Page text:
It was the steeple of Saint-Hilaire that shaped and crowned and consecrated every occupation, every hour of the day, every view in the town. From my bedroom window I could discern no more than its base, which had been freshly covered with slates; but when, on a Sunday, I saw these blaze like a black sun in the hot light of a summer morning, I would say to myself: “Good heavens! nine o’clock! I must get ready for mass at once if I am to have time to go in and kiss aunt Léonie first,” and I would know exactly what was the colour of the sunlight upon the Square, I could feel the heat and dust of the market, the shade thrown by the awning of the shop into which Mamma would perhaps go on her way to mass, penetrating its odour of unbleached calico, to purchase a handkerchief or something which the draper, bowing from the waist, would order to be shown to her while, in readiness for shutting up, he went into the back shop to put on his Sunday coat and to wash his hands, which it was his habit, every few minutes, even in the most melancholy circumstances, to rub together with an air of enterprise, cunning, and success.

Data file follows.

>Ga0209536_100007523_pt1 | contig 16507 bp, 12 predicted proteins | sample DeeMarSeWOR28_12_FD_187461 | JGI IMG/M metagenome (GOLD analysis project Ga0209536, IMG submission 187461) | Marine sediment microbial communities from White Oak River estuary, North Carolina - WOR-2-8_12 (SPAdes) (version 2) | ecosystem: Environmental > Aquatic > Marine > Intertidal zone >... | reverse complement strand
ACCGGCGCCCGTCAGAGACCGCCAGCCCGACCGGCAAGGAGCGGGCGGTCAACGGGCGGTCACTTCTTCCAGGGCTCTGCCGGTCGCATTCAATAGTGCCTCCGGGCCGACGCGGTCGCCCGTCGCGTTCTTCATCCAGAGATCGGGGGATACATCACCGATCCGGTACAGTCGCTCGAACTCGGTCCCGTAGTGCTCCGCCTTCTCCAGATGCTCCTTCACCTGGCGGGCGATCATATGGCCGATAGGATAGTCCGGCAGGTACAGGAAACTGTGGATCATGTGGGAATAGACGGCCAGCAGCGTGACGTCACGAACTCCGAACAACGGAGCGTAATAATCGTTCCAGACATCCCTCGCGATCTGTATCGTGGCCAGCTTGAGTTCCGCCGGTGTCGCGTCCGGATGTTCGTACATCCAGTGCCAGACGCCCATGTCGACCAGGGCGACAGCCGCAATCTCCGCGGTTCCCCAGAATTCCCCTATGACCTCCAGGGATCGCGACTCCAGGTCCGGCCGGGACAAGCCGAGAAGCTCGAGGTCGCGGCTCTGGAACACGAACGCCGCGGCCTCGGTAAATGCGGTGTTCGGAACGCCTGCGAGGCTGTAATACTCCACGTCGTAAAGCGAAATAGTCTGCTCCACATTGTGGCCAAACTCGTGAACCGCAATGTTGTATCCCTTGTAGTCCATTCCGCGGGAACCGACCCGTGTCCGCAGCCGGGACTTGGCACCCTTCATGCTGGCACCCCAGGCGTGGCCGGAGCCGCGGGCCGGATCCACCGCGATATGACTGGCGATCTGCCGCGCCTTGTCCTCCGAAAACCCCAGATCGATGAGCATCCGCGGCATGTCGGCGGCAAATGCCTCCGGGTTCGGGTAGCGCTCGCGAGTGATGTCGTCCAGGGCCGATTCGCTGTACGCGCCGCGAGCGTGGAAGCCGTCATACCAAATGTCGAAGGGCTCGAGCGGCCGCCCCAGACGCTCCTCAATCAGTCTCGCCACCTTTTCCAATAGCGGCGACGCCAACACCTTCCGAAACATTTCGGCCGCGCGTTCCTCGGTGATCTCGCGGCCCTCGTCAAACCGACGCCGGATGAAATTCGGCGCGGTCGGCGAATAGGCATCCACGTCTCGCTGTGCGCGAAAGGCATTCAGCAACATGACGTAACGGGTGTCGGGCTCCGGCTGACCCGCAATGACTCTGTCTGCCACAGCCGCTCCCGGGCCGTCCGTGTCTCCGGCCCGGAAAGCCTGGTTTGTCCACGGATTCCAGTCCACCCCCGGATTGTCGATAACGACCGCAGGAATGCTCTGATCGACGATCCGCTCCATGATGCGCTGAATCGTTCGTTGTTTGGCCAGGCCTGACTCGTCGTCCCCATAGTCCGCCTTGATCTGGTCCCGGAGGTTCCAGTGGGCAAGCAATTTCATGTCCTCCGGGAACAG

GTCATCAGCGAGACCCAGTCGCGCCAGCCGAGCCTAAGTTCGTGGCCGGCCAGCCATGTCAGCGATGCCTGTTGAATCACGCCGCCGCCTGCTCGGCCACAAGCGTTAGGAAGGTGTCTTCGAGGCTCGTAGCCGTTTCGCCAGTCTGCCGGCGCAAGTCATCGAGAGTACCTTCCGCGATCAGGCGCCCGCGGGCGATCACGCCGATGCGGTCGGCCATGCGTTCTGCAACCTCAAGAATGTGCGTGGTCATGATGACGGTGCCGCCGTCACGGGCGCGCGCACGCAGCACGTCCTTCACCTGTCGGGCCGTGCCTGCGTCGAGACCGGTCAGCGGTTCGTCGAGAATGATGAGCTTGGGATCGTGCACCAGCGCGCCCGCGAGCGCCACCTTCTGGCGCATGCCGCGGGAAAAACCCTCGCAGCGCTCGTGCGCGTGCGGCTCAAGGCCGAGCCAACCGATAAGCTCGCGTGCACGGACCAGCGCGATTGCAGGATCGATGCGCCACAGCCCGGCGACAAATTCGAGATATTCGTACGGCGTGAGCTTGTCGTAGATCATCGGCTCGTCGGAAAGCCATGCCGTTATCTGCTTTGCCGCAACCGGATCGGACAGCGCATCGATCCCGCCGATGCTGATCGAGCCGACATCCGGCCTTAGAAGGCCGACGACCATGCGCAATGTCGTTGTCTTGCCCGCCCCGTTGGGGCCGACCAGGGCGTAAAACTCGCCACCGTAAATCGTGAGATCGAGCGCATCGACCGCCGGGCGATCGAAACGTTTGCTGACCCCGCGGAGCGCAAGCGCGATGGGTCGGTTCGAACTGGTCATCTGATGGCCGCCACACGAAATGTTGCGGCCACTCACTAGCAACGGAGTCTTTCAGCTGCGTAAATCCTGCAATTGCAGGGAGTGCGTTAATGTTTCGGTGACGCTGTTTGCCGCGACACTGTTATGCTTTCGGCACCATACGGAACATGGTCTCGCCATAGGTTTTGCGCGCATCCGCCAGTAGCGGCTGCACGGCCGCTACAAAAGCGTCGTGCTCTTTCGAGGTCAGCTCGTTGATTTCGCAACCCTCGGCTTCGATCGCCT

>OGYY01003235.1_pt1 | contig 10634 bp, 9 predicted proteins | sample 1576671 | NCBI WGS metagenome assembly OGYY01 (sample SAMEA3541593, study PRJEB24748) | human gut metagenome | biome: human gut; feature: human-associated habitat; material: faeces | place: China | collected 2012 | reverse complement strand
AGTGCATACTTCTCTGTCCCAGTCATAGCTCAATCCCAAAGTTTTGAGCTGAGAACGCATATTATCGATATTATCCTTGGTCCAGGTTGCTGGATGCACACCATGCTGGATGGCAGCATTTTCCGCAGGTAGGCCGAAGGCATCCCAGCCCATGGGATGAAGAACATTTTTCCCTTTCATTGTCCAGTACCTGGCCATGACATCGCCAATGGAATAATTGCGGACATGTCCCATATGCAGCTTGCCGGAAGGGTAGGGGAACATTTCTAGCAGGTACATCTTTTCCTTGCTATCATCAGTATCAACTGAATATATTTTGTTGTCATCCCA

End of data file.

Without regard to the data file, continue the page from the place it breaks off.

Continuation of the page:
It was the steeple of Saint-Hilaire
Submitted by Jeff Drouin on Sat, 11/09/2019 - 09:20